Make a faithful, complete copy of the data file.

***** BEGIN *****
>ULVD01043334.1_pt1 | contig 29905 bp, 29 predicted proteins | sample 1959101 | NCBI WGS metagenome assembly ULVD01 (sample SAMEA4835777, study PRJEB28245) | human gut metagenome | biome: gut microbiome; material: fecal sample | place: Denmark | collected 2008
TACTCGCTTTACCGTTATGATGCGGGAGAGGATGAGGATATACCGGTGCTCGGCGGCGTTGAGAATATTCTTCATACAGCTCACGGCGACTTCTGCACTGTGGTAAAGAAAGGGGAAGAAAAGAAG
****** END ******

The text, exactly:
>ULVD01043334.1_pt1 | contig 29905 bp, 29 predicted proteins | sample 1959101 | NCBI WGS metagenome assembly ULVD01 (sample SAMEA4835777, study PRJEB28245) | human gut metagenome | biome: gut microbiome; material: fecal sample | place: Denmark | collected 2008
TACTCGCTTTACCGTTATGATGCGGGAGAGGATGAGGATATACCGGTGCTCGGCGGCGTTGAGAATATTCTTCATACAGCTCACGGCGACTTCTGCACTGTGGTAAAGAAAGGGGAAGAAAAGAAG